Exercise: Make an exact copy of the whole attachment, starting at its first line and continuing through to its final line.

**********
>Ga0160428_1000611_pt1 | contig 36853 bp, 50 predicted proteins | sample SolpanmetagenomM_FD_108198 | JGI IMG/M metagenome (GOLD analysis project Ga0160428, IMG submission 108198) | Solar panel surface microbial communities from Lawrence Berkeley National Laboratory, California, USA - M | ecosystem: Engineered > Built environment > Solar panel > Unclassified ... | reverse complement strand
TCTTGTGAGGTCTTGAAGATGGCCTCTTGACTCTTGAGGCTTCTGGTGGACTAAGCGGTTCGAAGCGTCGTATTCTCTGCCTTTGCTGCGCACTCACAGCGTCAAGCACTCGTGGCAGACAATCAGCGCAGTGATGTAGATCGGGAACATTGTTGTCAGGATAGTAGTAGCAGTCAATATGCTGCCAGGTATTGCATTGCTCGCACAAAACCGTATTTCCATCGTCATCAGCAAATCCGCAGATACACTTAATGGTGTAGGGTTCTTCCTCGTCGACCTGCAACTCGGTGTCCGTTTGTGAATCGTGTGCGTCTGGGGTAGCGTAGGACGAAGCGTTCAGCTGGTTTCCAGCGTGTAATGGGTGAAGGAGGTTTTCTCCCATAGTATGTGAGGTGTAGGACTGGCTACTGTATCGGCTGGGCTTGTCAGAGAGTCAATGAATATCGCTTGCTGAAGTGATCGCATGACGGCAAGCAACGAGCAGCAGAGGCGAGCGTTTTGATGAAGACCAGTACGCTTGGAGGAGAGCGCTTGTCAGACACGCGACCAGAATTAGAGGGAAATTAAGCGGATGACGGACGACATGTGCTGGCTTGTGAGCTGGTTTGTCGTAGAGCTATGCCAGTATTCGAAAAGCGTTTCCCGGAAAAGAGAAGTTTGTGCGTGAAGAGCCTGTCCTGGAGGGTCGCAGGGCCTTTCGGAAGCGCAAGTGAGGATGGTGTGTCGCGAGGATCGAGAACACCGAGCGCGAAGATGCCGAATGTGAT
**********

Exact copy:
>Ga0160428_1000611_pt1 | contig 36853 bp, 50 predicted proteins | sample SolpanmetagenomM_FD_108198 | JGI IMG/M metagenome (GOLD analysis project Ga0160428, IMG submission 108198) | Solar panel surface microbial communities from Lawrence Berkeley National Laboratory, California, USA - M | ecosystem: Engineered > Built environment > Solar panel > Unclassified ... | reverse complement strand
TCTTGTGAGGTCTTGAAGATGGCCTCTTGACTCTTGAGGCTTCTGGTGGACTAAGCGGTTCGAAGCGTCGTATTCTCTGCCTTTGCTGCGCACTCACAGCGTCAAGCACTCGTGGCAGACAATCAGCGCAGTGATGTAGATCGGGAACATTGTTGTCAGGATAGTAGTAGCAGTCAATATGCTGCCAGGTATTGCATTGCTCGCACAAAACCGTATTTCCATCGTCATCAGCAAATCCGCAGATACACTTAATGGTGTAGGGTTCTTCCTCGTCGACCTGCAACTCGGTGTCCGTTTGTGAATCGTGTGCGTCTGGGGTAGCGTAGGACGAAGCGTTCAGCTGGTTTCCAGCGTGTAATGGGTGAAGGAGGTTTTCTCCCATAGTATGTGAGGTGTAGGACTGGCTACTGTATCGGCTGGGCTTGTCAGAGAGTCAATGAATATCGCTTGCTGAAGTGATCGCATGACGGCAAGCAACGAGCAGCAGAGGCGAGCGTTTTGATGAAGACCAGTACGCTTGGAGGAGAGCGCTTGTCAGACACGCGACCAGAATTAGAGGGAAATTAAGCGGATGACGGACGACATGTGCTGGCTTGTGAGCTGGTTTGTCGTAGAGCTATGCCAGTATTCGAAAAGCGTTTCCCGGAAAAGAGAAGTTTGTGCGTGAAGAGCCTGTCCTGGAGGGTCGCAGGGCCTTTCGGAAGCGCAAGTGAGGATGGTGTGTCGCGAGGATCGAGAACACCGAGCGCGAAGATGCCGAATGTGAT